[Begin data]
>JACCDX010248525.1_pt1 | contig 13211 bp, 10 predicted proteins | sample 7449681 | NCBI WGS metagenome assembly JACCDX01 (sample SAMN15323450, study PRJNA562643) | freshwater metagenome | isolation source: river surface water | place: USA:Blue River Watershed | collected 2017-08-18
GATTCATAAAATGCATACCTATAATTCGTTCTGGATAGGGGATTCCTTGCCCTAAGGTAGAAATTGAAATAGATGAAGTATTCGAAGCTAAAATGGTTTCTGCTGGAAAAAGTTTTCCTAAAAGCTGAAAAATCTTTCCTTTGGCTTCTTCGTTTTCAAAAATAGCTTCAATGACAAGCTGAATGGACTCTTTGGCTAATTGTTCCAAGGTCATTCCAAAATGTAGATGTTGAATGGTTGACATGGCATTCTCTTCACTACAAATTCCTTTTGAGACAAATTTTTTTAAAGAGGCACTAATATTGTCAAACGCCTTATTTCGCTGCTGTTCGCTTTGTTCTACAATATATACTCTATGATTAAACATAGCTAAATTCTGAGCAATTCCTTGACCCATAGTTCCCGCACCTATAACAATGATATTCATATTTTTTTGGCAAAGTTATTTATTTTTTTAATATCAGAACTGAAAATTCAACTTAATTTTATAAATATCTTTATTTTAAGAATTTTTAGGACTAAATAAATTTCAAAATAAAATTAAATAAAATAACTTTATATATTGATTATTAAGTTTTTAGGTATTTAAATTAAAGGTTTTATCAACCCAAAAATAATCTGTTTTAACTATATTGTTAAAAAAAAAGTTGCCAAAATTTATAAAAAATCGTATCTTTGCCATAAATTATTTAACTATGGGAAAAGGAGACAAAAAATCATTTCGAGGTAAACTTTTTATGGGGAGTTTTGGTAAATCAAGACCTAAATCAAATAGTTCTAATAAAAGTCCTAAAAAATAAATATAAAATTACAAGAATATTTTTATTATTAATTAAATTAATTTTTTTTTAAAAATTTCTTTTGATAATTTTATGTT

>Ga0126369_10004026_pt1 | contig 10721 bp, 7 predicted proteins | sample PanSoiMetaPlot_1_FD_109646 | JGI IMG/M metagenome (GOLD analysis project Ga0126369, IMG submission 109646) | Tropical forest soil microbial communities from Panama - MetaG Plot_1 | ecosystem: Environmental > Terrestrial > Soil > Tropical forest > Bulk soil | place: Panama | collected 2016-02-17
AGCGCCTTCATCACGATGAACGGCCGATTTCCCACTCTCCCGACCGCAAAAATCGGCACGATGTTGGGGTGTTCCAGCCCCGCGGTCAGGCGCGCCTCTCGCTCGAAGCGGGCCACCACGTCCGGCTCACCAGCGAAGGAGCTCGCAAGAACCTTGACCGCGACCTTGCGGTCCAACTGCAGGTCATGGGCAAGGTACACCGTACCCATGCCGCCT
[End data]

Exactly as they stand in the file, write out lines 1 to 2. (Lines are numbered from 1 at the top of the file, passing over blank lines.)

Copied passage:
>JACCDX010248525.1_pt1 | contig 13211 bp, 10 predicted proteins | sample 7449681 | NCBI WGS metagenome assembly JACCDX01 (sample SAMN15323450, study PRJNA562643) | freshwater metagenome | isolation source: river surface water | place: USA:Blue River Watershed | collected 2017-08-18
GATTCATAAAATGCATACCTATAATTCGTTCTGGATAGGGGATTCCTTGCCCTAAGGTAGAAATTGAAATAGATGAAGTATTCGAAGCTAAAATGGTTTCTGCTGGAAAAAGTTTTCCTAAAAGCTGAAAAATCTTTCCTTTGGCTTCTTCGTTTTCAAAAATAGCTTCAATGACAAGCTGAATGGACTCTTTGGCTAATTGTTCCAAGGTCATTCCAAAATGTAGATGTTGAATGGTTGACATGGCATTCTCTTCACTACAAATTCCTTTTGAGACAAATTTTTTTAAAGAGGCACTAATATTGTCAAACGCCTTATTTCGCTGCTGTTCGCTTTGTTCTACAATATATACTCTATGATTAAACATAGCTAAATTCTGAGCAATTCCTTGACCCATAGTTCCCGCACCTATAACAATGATATTCATATTTTTTTGGCAAAGTTATTTATTTTTTTAATATCAGAACTGAAAATTCAACTTAATTTTATAAATATCTTTATTTTAAGAATTTTTAGGACTAAATAAATTTCAAAATAAAATTAAATAAAATAACTTTATATATTGATTATTAAGTTTTTAGGTATTTAAATTAAAGGTTTTATCAACCCAAAAATAATCTGTTTTAACTATATTGTTAAAAAAAAAGTTGCCAAAATTTATAAAAAATCGTATCTTTGCCATAAATTATTTAACTATGGGAAAAGGAGACAAAAAATCATTTCGAGGTAAACTTTTTATGGGGAGTTTTGGTAAATCAAGACCTAAATCAAATAGTTCTAATAAAAGTCCTAAAAAATAAATATAAAATTACAAGAATATTTTTATTATTAATTAAATTAATTTTTTTTTAAAAATTTCTTTTGATAATTTTATGTT